Hi, I saw Ubuntu updated the kernel some weeks ago but the oem kernel suggested in the official guide is still the same (6.1.0-1027-oem)
I’m a little worried about bugs and security of that kernel, is the oem kernel still needed and why?
Does anyone know if there is a plan and the timing to go mainstream with the oem kernel configurations so that with can use the default Ubuntu kernel?
Thank you but not really reassuring, I expected that the oem version was a temporary solution for Ubuntu 22.04 and to be able to use the mainstream kernel after a while.
I can switch to Ubuntu 23.10 if it is now ok without changing the kernel (like Fedora 39)
The 6.1.0-1027-oem kernel comes from this. AMD for example, applies updates to this OEM kernel. You will see it evolve over time as 6.1.0-1028-oem, 6.1.0-1029-oem and so on. This is where the updating takes place.
The OEM kernel is kept up with security patches and hwe changes, OEM C is what our partners are focused on that meets with the needs of Framework laptops.
When you use the generic or hwe kernels, you are left to best efforts support. We test against OEM C only. We highly recommend using the code (paste into a terminal, press enter, enter password, reboot). This code creates an alert box when the 6.1.0-1027-oem is outdated and 6.1.0-1028-oem is released, providing a link with the next steps to get back to current.
For Framework Laptop 16 for example, we are using OEM D as the kernel to meet the needs of that configuration. I anticipate switching over to OEM D for Framework Laptop 13 in the near future as we continue to test against it.
We work with our distro partners to make sure you have a secure, stable experience.
Here is a sneak peak of something coming soon, to 22.04.
You are encouraged to use whatever you wish, however, we officially support and provided ticketed support for the heavily vetted Ubuntu 22.04.3 OEM C kernel or Fedora 39.
Thank you for the detailed answer, I understand that is for example to have a more “robust” testing environment but I confess I’m still a little concerned about security bugs, hopefully it is strongly considered.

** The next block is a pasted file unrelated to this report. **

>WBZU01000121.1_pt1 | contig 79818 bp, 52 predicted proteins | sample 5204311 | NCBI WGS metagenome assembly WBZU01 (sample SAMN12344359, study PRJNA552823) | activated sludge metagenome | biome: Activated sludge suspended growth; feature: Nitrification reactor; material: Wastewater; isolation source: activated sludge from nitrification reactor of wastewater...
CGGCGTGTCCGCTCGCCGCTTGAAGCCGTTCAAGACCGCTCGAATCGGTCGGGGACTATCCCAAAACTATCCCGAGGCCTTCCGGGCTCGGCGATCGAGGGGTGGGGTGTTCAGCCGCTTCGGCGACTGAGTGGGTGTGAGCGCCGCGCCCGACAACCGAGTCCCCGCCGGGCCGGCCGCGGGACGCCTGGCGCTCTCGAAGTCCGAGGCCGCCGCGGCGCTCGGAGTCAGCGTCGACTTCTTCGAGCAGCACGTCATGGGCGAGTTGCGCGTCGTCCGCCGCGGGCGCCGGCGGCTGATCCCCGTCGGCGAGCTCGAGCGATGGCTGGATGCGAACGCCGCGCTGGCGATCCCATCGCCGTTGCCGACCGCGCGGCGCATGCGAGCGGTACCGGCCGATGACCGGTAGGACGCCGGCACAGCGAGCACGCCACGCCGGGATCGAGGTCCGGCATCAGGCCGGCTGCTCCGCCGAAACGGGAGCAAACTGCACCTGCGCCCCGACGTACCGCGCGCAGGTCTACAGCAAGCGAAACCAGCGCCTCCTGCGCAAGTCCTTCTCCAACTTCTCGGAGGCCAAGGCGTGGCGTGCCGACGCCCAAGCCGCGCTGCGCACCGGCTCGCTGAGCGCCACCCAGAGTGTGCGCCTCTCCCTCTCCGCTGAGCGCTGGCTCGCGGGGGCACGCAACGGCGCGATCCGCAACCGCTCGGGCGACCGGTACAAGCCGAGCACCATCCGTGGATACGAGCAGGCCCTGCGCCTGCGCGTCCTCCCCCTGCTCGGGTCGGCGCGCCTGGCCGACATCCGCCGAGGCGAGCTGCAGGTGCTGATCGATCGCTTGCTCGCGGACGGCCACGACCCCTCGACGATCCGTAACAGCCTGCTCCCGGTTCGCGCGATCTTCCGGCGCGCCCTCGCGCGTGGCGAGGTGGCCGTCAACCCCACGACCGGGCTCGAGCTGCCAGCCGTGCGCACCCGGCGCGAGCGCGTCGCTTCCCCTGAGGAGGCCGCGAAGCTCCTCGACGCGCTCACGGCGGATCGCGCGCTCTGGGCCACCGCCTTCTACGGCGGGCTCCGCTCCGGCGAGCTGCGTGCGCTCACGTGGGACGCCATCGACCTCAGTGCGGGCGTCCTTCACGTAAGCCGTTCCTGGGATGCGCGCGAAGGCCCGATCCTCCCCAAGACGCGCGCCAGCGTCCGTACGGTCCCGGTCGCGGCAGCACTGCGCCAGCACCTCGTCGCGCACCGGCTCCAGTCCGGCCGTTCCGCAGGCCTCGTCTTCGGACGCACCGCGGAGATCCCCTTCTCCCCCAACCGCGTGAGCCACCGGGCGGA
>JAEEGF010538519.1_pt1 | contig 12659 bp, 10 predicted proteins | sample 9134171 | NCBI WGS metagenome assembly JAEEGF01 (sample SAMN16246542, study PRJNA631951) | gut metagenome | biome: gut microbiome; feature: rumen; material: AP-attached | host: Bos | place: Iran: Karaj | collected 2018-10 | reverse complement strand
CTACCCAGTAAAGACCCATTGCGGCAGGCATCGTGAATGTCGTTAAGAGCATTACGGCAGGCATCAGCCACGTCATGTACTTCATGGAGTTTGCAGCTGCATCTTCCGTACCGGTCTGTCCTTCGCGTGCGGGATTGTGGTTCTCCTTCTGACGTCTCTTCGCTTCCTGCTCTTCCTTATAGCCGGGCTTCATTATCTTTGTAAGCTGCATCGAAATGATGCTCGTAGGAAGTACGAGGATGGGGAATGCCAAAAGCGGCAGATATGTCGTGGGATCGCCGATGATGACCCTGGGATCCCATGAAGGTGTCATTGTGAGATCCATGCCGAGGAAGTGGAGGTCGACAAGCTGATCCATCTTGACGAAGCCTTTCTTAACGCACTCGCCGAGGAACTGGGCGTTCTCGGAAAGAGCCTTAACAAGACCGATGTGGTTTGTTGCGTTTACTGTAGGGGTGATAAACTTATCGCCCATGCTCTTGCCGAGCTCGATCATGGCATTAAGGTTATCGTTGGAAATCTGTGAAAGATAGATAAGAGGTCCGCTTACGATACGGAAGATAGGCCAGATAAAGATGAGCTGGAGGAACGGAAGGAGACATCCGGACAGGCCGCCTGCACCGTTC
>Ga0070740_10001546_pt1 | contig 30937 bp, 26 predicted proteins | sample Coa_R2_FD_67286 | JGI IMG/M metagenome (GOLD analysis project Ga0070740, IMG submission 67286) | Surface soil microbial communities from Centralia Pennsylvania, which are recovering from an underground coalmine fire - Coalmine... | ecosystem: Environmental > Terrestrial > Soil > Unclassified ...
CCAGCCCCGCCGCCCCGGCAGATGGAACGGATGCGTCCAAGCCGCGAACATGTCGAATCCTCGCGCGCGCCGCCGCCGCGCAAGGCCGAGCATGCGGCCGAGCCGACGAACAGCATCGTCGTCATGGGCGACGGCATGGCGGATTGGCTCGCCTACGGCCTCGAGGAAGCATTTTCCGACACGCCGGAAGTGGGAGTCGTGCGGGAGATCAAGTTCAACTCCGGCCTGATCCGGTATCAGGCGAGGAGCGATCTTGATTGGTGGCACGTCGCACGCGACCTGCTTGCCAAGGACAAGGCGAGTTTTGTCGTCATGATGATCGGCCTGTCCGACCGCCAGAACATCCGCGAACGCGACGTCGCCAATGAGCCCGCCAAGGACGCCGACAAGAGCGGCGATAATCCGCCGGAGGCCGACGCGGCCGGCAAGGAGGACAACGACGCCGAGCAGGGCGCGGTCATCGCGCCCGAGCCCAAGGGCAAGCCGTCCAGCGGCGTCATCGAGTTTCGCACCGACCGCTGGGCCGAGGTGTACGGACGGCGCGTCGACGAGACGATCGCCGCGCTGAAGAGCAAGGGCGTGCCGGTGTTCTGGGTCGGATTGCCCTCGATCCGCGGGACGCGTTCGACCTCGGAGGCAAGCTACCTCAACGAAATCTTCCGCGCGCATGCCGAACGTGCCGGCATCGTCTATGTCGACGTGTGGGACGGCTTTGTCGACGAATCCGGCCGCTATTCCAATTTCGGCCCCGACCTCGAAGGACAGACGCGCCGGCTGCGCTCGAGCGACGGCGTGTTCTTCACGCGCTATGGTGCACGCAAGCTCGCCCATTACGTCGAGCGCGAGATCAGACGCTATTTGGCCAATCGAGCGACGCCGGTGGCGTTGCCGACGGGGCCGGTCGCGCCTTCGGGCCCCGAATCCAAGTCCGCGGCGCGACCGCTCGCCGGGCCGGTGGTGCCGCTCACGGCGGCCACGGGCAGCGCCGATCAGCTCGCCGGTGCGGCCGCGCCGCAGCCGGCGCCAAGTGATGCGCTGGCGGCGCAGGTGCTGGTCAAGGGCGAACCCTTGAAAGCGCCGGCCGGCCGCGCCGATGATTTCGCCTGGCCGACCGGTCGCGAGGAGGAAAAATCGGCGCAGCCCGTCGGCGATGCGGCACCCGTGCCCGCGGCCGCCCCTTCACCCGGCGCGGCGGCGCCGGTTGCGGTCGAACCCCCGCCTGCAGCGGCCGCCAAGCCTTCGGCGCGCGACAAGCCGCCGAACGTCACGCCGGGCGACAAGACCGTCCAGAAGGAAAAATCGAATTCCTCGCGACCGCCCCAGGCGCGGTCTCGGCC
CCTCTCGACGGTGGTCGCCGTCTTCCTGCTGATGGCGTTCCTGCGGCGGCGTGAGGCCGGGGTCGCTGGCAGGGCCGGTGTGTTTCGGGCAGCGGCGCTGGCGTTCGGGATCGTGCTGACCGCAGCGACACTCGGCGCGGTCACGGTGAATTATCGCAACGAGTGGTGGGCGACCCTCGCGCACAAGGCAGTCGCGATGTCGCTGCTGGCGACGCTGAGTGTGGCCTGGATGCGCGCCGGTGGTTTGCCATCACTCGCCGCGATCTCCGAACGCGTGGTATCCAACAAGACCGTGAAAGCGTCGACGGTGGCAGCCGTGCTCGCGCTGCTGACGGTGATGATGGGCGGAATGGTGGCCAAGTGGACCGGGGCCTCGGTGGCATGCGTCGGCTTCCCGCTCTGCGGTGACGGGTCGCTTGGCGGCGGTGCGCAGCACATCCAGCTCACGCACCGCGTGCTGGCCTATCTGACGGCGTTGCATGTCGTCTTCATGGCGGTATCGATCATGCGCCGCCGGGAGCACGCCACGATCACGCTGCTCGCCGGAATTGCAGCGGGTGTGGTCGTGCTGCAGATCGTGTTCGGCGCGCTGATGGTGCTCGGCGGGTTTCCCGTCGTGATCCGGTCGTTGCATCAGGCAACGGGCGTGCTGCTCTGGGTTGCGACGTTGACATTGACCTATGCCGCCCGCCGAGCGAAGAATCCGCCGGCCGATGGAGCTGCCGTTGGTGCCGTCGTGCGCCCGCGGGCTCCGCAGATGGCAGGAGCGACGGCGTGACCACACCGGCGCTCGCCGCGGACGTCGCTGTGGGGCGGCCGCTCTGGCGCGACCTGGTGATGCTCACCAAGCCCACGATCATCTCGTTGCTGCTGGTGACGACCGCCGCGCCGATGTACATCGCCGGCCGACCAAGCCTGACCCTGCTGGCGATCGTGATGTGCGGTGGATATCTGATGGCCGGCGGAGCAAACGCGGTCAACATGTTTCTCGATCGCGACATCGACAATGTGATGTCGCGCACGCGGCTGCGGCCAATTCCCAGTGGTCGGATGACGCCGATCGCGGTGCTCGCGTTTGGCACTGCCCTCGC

I already followed the guide so have the code for the check of the kernel although at the moment I had it only on the administrator user.
EDIT: I forgot to ask, what about Fedora 39, can you explain why doesn’t need anything special with the kernel and uses the default?
If I may chime in, Fedora doesn’t generally have “LTS” releases like Ubuntu does. Fedora keeps the kernel up to date with whatever upstream is working on, for each release. Ubuntu LTS releases will generally be running outdated kernels compared to Fedora releases.
By the way - outdated kernel doesn’t necessarily mean insecure. Lots of old boxes and mainframes running kernels and software way past EoL. If you are worried about the firmware vulnerability - don’t be. It looks to me like it would be nearly impossible without having root access to your system.
We will not, ever, suggest folks jump onto the new LTS until we feel it’s ready. Day of release is a recipe of headaches. I imagine I will include it into official support status 30 days after release, as historically there is a flurry of patches released. I also know many folks will install it anyway. If an existing install is working, leave it alone. If the hope is that it will fix an issue, then yes, it’s worth installing day of understanding there will be bugs.
We ideally want folks on the OEM kernel as that is where our patches land fastest. How this shakes out will be TBD.